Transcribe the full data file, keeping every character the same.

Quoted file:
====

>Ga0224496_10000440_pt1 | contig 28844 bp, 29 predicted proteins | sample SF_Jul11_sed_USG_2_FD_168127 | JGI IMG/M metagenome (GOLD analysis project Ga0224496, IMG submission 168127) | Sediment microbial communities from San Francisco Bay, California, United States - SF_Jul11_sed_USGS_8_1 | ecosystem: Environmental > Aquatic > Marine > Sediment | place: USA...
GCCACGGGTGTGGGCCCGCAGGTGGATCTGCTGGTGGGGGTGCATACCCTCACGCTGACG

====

>Ga0224496_10000440_pt1 | contig 28844 bp, 29 predicted proteins | sample SF_Jul11_sed_USG_2_FD_168127 | JGI IMG/M metagenome (GOLD analysis project Ga0224496, IMG submission 168127) | Sediment microbial communities from San Francisco Bay, California, United States - SF_Jul11_sed_USGS_8_1 | ecosystem: Environmental > Aquatic > Marine > Sediment | place: USA...
GCCACGGGTGTGGGCCCGCAGGTGGATCTGCTGGTGGGGGTGCATACCCTCACGCTGACG